Monday, February 22, 2010
Rant #199: The Same Old Knicks, Sort Of
My son and I went to Madison Square Garden for a Knicks game on Saturday night. We saw the Knicks vs. the Oklahoma City Thunder, and predictably, the Knicks lost, but at least it went to overtime.
Although the Knicks lost, my son and I had a good time. We sat in our customary nosebleed seats, but it was a lot of fun.
There is nothing like being at the Garden, in person, for a basketball game. Even though the Knicks are an absolutely terrible team that is going nowhere--even with Tracy McGrady--there is just something about seeing a game at the Garden that stirs up lots of memories and good feelings.
Today, the Knicks will be celebrating their first championship team--the 1969-1970 squad--during halftime of their game against the Milwaukee Bucks. Although certainly not the most talented team in history, this team may have been the most cerebral.
On the team were the likes of Bill Bradley, Dick Barnett, Willlis Reed, Walt Frazier, and Dave DeBusschere. I truly don't know if the collective IQ of this team was greater than any other, but they played real smart.
They looked for the open shot, passed the ball when there wasn't one, rebounded, defended and played their hearts out. The city embraced them almost unlike any other team at the time (even the Mets, who won the World Series in 1969, did not galvanize an entire city like the Knicks did, because they still had the Yankees to contend with).
I remember going to games back then with my father, and the place was sold out every night. It was hopping, there was a buzz in the crowd that is classic to the Garden, and you just had to marvel at the determination and zeal that that team had.
Flash forward 40 years, and you get the current Knicks squad.
For one reason or another, this team is a complete embarrassment to the fans and to the organization.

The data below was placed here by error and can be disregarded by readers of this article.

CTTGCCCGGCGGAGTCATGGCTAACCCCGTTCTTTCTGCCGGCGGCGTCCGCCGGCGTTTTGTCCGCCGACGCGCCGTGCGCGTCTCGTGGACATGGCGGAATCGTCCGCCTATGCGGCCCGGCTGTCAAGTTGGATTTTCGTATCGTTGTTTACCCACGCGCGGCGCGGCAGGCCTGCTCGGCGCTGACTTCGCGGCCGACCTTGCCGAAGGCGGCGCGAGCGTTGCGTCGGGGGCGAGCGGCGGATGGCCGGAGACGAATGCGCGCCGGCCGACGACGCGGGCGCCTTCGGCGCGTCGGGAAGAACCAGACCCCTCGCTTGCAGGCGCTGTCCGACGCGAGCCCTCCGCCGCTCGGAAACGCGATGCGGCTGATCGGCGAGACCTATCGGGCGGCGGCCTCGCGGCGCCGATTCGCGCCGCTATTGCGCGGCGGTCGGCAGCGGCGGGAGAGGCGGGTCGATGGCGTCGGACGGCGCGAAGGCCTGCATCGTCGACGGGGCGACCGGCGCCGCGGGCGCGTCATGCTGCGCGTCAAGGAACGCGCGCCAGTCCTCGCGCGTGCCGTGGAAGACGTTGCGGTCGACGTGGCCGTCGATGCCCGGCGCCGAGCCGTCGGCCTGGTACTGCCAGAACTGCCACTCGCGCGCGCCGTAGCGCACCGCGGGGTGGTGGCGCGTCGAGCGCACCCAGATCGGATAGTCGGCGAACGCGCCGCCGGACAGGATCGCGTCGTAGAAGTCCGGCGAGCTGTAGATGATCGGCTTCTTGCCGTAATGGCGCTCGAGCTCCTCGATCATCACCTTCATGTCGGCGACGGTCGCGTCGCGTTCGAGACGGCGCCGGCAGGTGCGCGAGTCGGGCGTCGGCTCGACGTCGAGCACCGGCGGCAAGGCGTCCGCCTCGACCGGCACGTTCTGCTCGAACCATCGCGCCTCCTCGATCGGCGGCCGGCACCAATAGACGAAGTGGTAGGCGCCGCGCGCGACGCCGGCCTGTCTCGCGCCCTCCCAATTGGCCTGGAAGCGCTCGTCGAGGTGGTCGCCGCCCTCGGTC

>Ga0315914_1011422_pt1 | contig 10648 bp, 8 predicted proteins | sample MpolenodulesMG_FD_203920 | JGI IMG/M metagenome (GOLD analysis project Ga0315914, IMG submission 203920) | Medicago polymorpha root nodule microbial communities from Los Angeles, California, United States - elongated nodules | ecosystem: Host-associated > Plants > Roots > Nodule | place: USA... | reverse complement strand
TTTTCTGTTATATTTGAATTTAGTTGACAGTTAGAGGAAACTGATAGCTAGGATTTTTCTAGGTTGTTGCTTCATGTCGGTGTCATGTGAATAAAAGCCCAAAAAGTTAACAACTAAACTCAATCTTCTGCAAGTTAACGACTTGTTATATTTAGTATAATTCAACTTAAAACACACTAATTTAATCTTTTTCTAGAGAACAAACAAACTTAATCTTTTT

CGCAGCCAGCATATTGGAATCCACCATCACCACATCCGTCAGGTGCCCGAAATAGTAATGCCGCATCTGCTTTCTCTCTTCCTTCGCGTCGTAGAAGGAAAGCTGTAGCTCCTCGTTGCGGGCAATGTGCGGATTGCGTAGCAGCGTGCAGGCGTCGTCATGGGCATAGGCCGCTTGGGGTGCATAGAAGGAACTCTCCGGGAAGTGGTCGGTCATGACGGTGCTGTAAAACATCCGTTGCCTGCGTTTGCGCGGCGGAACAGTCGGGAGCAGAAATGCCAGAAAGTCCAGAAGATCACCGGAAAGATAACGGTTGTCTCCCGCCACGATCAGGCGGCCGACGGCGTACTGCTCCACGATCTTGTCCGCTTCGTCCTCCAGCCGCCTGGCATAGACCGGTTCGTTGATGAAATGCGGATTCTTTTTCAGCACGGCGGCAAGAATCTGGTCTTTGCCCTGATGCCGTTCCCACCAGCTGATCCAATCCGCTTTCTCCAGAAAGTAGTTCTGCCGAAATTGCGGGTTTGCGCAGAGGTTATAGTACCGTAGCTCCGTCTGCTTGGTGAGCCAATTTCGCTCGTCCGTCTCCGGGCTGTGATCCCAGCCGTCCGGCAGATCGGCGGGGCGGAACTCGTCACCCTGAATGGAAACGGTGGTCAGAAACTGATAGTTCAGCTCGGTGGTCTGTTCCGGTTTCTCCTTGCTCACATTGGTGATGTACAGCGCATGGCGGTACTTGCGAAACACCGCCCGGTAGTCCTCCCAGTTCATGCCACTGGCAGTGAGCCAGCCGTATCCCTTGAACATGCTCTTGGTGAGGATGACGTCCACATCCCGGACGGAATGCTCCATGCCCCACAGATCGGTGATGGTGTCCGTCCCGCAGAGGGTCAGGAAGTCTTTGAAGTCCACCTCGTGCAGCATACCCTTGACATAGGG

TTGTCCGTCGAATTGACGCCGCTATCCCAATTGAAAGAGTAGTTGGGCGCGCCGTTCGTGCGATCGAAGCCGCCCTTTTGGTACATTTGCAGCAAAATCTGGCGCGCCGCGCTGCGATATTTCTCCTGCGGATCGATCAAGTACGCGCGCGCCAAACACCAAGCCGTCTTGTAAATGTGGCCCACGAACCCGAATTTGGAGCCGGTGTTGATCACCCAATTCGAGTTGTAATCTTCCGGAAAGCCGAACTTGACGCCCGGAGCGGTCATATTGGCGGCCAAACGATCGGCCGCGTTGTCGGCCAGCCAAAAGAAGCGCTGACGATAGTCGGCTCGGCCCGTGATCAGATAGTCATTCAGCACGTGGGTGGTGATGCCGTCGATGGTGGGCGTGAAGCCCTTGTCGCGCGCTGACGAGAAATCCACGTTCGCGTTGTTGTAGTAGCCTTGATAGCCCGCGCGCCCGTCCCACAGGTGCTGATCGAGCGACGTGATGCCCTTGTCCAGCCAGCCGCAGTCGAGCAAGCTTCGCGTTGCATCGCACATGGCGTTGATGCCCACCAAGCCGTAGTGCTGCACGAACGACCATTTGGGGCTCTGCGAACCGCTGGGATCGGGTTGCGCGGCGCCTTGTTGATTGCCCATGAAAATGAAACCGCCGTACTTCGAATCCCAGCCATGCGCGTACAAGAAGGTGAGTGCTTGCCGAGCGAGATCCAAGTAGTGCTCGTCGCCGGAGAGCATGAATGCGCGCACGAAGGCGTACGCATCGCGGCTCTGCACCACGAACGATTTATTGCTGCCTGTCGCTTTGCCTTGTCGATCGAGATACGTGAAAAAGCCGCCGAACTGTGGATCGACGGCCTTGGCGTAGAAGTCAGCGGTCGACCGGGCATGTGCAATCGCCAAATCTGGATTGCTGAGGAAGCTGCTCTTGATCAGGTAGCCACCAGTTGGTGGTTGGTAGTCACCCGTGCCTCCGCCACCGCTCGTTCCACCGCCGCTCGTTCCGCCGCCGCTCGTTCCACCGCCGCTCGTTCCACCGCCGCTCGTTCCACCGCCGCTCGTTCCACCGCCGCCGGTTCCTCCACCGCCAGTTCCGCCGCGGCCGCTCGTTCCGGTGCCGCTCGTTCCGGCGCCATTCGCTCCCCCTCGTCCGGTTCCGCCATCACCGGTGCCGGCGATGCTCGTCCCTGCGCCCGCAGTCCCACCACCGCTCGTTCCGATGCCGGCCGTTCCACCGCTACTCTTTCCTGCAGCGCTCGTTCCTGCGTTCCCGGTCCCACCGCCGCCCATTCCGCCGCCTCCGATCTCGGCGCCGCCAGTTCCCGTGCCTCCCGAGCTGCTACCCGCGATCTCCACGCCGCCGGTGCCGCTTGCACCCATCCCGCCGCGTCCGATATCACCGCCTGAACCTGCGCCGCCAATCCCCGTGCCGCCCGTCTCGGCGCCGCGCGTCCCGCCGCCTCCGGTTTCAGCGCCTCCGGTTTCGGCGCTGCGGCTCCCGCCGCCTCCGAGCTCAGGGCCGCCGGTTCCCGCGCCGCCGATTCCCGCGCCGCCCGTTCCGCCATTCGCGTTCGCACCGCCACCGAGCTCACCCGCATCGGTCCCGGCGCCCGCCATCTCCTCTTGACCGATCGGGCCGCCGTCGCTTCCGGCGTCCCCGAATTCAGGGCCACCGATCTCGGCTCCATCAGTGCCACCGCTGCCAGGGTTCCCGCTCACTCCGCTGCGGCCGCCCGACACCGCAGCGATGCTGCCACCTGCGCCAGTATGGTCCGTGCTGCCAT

Looking ahead to a free agent class that will include Lebron James, the Knicks have bankrupted themselves talent-wise to allow for enough salary cap room to make a play at James, Dwyane Wade, and other top free agents.
So what you have on the floor is a group of players who really don't know where they will be next year. David Lee has been the team leader this year, but even he has no clue if he will be a Knick next year.
So when you have that monkey on your back, which way is up?
The Knicks have lost six in a row and 15 of 18. They only thing that is keeping them out of last place is the dreadful Nets.
But on Saturday, there was a spark at the Garden.
I guess it had to do with Tracy McGrady joining the team. He was once a superstar, now he is a guy out to prove himself--to the Knicks or another suitor next year.
There was buzz at the Garden. You can feel it and you could hear it. Knick fans will tell you that the buzz is something special to the Garden. Maybe it has to do with how it was built or its connection to the Long Island Railroad or Amtrak, but when that buzz is present, there is nothing like it anywhere else.
And I know what the buzz is. I was at the first game that Dave DeBusschere played as a Knick, 40 years ago. You could not get a seat. The place was loud, noisy, and boisterous. Everyone knew that DeBusschere was the last piece of the puzzle that the Knicks needed to become champions, and it all played out that night--and later, on May 8, 1969, when they finally won their first championship (a day before my bar mitzvah!).
The fans were excited, and I think the players were too, and this was true 40 years ago, and it was true on Saturday night.
The outcome was pretty much decided from the opening tap, even though the Knicks took it to overtime.
But there was that buzz. Oh, maybe it wasn't the same buzz heard in 1969-1970, but there was a buzz.
The Knicks are awful, but at least for one night, there was that buzz ...
Posted by Larry at 4:32 AM